Jody Swanson, Mankato
— The University of Minnesota unveiled an unusual and somewhat innovative plan for its future a few weeks ago that deserves serious consideration by the Legislature and key stakeholders.
President Eric Kaler detailed plans for an outside-the-box approach to issues of state funding, tuition, accountability and leveraging university assets for economic development. He described it as a “bold request” that will help build Minnesota’s economy and provide a “foundation for a prosperous future.”
The proposal suggests the university has a responsibility to provide the state and its taxpayers with the highest return on investment it can achieve with increasingly scare state dollars. It also suggests the university is key to the state’s economic development and place in the global market.
While many higher education institutions, including Minnesota State, Mankato, and the state university system, have focused on partnering with business, it’s good to see the emphasis coming from the state’s primary research university.
Of course, the plan comes with a funding request that would increase the U’s funding from the Legislature by $91.6 million, or 8.4 percent over the current biennium to $1.18 billion. But Kaler proposed to link part of the funding increase — $14.2 million each year — to a plan to freeze university tuition at all its campuses for two years. That would save a Twin Cities campus student about $2,600 over four years.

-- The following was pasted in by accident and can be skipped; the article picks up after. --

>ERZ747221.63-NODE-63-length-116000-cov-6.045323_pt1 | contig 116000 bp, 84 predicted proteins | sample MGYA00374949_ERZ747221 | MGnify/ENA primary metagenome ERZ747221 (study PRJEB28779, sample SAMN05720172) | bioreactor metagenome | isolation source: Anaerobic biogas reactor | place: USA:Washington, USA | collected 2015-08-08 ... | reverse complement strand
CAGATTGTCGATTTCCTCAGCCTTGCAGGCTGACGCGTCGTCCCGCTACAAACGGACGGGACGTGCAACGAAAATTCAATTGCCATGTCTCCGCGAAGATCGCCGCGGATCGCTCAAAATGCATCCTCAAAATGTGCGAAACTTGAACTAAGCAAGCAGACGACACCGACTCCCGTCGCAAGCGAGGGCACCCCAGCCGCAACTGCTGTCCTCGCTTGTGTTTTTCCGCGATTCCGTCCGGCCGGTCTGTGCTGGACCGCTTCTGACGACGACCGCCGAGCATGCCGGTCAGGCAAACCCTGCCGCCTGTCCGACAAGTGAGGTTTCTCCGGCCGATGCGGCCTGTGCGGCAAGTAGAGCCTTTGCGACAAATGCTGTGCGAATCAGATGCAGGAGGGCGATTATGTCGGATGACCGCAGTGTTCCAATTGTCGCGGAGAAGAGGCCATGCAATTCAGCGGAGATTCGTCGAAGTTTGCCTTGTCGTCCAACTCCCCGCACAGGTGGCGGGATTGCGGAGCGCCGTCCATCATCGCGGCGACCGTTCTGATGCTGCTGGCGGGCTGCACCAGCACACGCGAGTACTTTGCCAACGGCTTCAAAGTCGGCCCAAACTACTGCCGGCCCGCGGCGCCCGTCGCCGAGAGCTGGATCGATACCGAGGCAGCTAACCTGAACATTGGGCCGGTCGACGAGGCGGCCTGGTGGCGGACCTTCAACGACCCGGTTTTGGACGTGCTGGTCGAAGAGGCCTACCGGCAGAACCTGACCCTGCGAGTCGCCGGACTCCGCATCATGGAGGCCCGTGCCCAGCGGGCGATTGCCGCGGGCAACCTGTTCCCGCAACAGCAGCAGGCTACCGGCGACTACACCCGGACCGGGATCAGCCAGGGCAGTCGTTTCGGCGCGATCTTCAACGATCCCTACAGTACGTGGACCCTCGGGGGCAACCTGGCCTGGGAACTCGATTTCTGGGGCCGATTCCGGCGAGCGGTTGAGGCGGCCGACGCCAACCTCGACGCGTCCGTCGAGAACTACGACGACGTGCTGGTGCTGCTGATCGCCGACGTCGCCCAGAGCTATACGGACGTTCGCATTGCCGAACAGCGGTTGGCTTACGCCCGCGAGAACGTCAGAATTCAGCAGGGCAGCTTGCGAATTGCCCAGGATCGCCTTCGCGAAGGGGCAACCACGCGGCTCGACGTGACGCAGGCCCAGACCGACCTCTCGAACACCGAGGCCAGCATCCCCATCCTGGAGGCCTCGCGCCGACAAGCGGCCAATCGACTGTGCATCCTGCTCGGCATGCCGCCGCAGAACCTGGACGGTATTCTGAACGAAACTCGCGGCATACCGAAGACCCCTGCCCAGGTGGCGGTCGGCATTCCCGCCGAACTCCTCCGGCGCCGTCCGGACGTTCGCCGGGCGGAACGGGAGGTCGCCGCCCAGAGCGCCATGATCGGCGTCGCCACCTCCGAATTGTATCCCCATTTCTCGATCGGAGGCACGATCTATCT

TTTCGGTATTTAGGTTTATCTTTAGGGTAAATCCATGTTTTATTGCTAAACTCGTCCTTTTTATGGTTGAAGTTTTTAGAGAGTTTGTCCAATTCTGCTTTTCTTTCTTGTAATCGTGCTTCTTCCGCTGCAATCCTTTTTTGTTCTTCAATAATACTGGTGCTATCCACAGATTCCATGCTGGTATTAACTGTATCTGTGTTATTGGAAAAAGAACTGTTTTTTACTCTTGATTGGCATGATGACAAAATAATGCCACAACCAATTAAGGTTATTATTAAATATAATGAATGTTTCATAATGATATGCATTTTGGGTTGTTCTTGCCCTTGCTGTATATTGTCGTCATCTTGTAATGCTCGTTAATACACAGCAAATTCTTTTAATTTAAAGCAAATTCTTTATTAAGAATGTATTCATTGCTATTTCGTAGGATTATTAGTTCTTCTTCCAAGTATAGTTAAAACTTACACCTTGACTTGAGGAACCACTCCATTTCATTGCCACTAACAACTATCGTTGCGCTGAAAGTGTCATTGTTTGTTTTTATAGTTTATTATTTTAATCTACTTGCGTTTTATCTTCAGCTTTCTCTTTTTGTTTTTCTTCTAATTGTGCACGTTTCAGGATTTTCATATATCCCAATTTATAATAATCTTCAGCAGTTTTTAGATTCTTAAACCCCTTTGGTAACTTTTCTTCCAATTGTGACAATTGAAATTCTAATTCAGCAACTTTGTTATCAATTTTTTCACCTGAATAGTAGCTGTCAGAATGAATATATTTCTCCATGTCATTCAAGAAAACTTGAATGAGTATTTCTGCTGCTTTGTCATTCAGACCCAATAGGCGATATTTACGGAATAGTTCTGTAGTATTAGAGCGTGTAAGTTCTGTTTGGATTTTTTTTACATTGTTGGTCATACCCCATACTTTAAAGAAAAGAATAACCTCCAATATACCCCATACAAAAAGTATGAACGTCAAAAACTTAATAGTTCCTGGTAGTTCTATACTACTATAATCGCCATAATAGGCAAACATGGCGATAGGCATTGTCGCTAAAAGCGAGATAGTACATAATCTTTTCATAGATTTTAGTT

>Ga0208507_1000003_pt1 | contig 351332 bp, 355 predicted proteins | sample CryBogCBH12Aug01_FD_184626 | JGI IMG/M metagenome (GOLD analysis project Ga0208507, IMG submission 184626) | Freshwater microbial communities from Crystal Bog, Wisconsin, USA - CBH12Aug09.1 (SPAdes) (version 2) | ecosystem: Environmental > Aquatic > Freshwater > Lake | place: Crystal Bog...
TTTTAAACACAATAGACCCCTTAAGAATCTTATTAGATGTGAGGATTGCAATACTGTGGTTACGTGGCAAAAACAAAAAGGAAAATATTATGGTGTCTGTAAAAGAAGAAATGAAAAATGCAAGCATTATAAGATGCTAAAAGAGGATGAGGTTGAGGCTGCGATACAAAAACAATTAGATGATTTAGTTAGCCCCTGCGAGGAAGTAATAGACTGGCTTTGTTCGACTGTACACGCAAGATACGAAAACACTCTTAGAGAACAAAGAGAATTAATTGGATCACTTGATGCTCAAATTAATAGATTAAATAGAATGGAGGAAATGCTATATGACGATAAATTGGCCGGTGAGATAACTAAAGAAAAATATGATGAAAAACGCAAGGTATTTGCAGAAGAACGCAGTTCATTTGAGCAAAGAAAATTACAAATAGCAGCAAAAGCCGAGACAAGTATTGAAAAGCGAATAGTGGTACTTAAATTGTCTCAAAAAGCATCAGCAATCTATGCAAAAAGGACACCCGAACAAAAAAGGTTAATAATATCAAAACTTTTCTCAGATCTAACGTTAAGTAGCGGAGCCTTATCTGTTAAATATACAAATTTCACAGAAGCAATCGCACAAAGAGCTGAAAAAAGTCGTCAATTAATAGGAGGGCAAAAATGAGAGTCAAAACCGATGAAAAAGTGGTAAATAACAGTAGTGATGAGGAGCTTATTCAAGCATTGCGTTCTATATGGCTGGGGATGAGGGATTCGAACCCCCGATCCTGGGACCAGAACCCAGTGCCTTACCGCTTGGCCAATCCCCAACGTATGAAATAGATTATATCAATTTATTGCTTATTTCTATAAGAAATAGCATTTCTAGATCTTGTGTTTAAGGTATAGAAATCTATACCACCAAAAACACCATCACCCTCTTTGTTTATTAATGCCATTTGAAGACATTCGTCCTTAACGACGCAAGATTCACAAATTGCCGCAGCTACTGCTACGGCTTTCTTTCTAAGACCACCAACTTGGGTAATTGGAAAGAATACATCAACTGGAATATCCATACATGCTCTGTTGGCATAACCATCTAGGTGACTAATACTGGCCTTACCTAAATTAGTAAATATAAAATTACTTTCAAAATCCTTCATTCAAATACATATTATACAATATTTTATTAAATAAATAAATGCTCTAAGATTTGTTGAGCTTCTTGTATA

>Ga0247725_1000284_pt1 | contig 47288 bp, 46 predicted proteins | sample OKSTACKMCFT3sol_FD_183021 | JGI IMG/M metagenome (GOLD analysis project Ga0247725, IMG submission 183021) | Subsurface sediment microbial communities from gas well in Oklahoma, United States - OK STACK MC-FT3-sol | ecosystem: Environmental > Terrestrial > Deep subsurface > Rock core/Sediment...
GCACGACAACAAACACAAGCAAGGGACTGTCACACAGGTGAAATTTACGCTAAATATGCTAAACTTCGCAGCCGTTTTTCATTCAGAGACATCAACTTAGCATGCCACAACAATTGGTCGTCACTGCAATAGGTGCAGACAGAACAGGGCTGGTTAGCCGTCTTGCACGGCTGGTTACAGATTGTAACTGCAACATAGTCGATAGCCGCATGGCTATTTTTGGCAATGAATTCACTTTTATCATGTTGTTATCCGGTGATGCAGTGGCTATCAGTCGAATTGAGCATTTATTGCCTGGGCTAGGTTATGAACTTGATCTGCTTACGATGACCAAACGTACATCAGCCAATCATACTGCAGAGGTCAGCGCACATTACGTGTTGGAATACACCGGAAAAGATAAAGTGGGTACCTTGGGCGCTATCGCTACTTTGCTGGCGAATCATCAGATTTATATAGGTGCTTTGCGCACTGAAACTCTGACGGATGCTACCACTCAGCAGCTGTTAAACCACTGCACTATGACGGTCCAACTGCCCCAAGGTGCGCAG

The funding request would match the level of funding the U had in 2001, not including inflation. While that seems reasonable, the state will likely be facing another budget deficit (already is in deficit if one includes the school funding shift), and there will be much competition for scare taxpayer funds.
The U seems to acknowledge this as it ties more of its funding to specific goals and performance measures. There’s $11.5 million that would be released if the U increases graduation rates, awards more degrees, boosts financial aid and increases commercialization of its research and technology.
The U is also proposing a new $18 million economic development fund called MNDrive that would bolster research in robotics, global food supply and treatment of brain conditions.
Creating some kind of incentive for the Board of Regents to keep tuition down makes sense and is needed with today’s students incurring thousands of dollars in debt. Accountability is something the Legislature — members of both parties — should require more and more of with public funding of any institution.
The U plan offers operational savings as well. Going forward, the U should make sure it includes education strategies that don’t require bricks and mortar, but rather, deliver services online and through other technologies.
In areas of economic development the Legislature and the U should make sure new proposals do not duplicate efforts already underway, especially the ones in the MnSCU system.
Overall, the proposal is a good start in offering a new approach to developing a state partnership that gives taxpayers maximum return on their investment in the university.